Vol. V No. 4 • August 2013
On June 25, 2013, the Canada Revenue Agency (CRA) announced a revision to form T1135 (Foreign Income Verification Statement) as part of its measures to crack down on international tax evasion and aggressive tax avoidance. The revised form is applicable to 2013 and subsequent taxation years and will include the disclosure of substantially more detailed information with respect to each specified foreign property held.


Note that the criteria for those who must file form T1135 has not changed – that is, Canadians who hold specified foreign property with a cost of over $100,000 at any time in the year. Specified foreign property includes funds held in foreign bank accounts, shares in non-resident corporations, bonds and other indebtedness owed by non-residents, investments in foreign real estate, foreign partnerships and foreign mutual funds or an interest in a foreign trust. It does not include personally used real estate such as a vacation home, shares in foreign affiliates or property held in the course of carrying on an active business.

Additional T1135 Information Reporting Requirements

If you hold a portfolio of foreign securities within a Canadian brokerage account where T3 or T5 slips are produced to report the income on those assets, you can breathe a sigh of relief since you are exempt from the new requirements for those assets and are only required to tick the box claiming the exemption on the new T1135 form.
However, for the remaining specified property, the updated T1135 form will require disclosure of additional details on a property-by-property basis, which will be time-consuming and onerous.
The additional reporting requirements include:
    • The name of the specific foreign institution or other entity holding funds outside Canada;
    • For shares in a foreign entity, the name of the foreign corporation issuing the shares;
    • The specific country to which the foreign specified property relates;
    • Income generated from each specific foreign property, and, in the case of a trust, capital distributions received during the year;
    • The maximum cost amount during the year;
    • The cost amount at the end of the year;
    • The name of any foreign trust in which a taxpayer holds an interest; and
    • A description of all real property outside of Canada (except, as previously mentioned, property for personal use and real estate used in an active business)
In particular, for taxpayers with extensive foreign holdings held in foreign institutions, we suggest that you start to prepare for the additional reporting requirements by gathering and documenting the required information as soon as possible during the course of the year. This will greatly facilitate the efficient completion of form T1135 for 2013 and mitigate the increase in cost of compliance.


The CRA has provided that corporations whose taxation year ends before July 1, 2013 can file the old T1135 form. However, those corporations whose taxation year ends after June 30, 2013 will have to complete and file the new T1135 form. This would also apply to trusts and partnerships.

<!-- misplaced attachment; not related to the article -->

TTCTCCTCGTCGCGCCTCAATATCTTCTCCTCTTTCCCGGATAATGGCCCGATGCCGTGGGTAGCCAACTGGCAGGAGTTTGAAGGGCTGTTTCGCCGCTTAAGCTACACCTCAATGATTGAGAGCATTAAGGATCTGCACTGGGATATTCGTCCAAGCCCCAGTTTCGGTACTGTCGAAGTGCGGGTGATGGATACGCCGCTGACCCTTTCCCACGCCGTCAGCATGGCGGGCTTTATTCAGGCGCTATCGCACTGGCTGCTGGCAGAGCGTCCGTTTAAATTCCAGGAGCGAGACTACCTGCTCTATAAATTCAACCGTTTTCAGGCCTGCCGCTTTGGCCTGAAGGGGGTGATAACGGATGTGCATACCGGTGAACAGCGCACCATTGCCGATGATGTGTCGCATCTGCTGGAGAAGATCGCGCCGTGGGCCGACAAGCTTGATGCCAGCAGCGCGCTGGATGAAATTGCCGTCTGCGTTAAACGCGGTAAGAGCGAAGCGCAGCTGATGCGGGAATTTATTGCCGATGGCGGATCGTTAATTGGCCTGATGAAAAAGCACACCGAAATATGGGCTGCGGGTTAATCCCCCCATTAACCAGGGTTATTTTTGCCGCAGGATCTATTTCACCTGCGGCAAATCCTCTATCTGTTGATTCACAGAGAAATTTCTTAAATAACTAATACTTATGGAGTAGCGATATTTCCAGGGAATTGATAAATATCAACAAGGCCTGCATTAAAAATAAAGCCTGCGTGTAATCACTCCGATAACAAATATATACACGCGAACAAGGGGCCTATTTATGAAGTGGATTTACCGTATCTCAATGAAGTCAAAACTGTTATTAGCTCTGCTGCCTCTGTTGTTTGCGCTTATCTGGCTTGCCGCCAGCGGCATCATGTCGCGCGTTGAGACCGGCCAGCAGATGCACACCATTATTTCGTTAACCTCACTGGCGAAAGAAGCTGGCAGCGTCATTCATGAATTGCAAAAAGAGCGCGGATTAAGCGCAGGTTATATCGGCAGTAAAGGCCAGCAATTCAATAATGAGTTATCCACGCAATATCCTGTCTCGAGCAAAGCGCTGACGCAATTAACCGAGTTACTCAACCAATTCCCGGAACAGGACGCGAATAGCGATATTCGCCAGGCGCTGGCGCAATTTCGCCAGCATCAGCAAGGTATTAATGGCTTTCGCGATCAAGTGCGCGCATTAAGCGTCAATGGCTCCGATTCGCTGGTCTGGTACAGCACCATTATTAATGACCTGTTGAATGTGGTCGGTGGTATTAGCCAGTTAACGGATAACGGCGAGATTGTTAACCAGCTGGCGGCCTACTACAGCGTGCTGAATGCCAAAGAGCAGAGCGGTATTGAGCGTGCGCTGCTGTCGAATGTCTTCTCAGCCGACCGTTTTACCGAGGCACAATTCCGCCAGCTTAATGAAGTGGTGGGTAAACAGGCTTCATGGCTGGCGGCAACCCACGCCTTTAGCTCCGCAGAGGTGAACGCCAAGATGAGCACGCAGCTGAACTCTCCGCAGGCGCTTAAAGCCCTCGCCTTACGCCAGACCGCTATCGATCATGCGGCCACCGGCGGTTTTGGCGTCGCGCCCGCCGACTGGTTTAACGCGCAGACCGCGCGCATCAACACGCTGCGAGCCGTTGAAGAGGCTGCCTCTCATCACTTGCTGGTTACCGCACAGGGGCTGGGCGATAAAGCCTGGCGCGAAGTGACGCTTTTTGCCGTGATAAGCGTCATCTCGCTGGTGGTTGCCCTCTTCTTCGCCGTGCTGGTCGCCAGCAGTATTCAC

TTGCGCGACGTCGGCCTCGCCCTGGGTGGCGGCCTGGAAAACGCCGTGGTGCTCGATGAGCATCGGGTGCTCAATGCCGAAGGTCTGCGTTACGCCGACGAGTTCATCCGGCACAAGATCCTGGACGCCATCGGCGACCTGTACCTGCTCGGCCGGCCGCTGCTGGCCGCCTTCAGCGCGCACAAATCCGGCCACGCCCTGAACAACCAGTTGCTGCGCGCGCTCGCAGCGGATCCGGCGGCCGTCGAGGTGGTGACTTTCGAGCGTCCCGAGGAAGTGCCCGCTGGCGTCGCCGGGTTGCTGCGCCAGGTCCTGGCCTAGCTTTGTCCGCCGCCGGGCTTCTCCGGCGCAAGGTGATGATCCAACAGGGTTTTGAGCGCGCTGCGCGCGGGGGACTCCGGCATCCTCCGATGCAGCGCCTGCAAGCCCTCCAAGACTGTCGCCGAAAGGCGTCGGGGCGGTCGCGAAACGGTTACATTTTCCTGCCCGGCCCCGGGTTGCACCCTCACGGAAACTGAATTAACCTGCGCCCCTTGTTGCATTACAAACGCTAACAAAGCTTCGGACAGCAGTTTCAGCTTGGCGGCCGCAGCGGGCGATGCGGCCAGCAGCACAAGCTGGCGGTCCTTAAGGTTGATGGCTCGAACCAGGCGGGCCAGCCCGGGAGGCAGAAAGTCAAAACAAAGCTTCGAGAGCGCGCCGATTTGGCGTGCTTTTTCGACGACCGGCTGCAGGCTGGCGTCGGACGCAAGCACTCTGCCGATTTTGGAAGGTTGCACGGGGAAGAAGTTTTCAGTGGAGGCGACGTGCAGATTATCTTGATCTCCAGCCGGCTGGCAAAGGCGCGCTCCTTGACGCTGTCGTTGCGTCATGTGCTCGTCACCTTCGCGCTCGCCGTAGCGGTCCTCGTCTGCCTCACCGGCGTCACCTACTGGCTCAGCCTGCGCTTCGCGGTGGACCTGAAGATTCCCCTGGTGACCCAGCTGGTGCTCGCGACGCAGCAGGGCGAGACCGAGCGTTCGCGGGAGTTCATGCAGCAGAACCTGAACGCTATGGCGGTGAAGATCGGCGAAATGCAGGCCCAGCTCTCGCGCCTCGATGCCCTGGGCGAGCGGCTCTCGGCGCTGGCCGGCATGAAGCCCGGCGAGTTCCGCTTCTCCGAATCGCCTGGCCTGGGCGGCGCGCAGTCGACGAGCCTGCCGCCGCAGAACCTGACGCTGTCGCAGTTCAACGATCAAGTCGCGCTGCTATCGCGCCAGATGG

For your clarification, if you hold U.S. company shares (e.g. Microsoft, Apple, etc.) with a U.S. broker (e.g. Morgan Stanley), you are required to disclose the additional information listed above with respect to the shares of each U.S. company. The format of the revised T1135 form does not allow for aggregated information, as was applicable under the old T1135 form.


The new form can be completed with amounts reported in functional currency if you filed the functional currency election pursuant to paragraph 261(3)(b) ITA. Otherwise, all amounts must be converted into Canadian dollars.


The electronic filing for form T1135 is being developed, and the CRA will announce when electronic filing is available.

Extended Reassessment Period

The new measures extend the normal reassessment period for a taxation year of a taxpayer (including both individuals and corporations) by three years if a taxpayer has failed to report income from a specified foreign property on their income tax return, and if the T1135 form was not timely filed or a specified foreign property was not identified or was improperly identified.


In order to improve the process, the CRA notes that it will provide to those taxpayers who previously filed form T1135 a reminder of the T1135 obligation on their notices of assessment.


If you have any questions regarding the new T1135 reporting requirements, please do not hesitate to contact a member of our Tax Department.


The matters highlighted in this tax memo are presented in broad general terms and, of course, cannot be applied without consideration of all circumstances. The firm will be pleased to discuss with recipients the possible effects of these matters in specific situations.
For additional information, please contact a member of our Tax Department.

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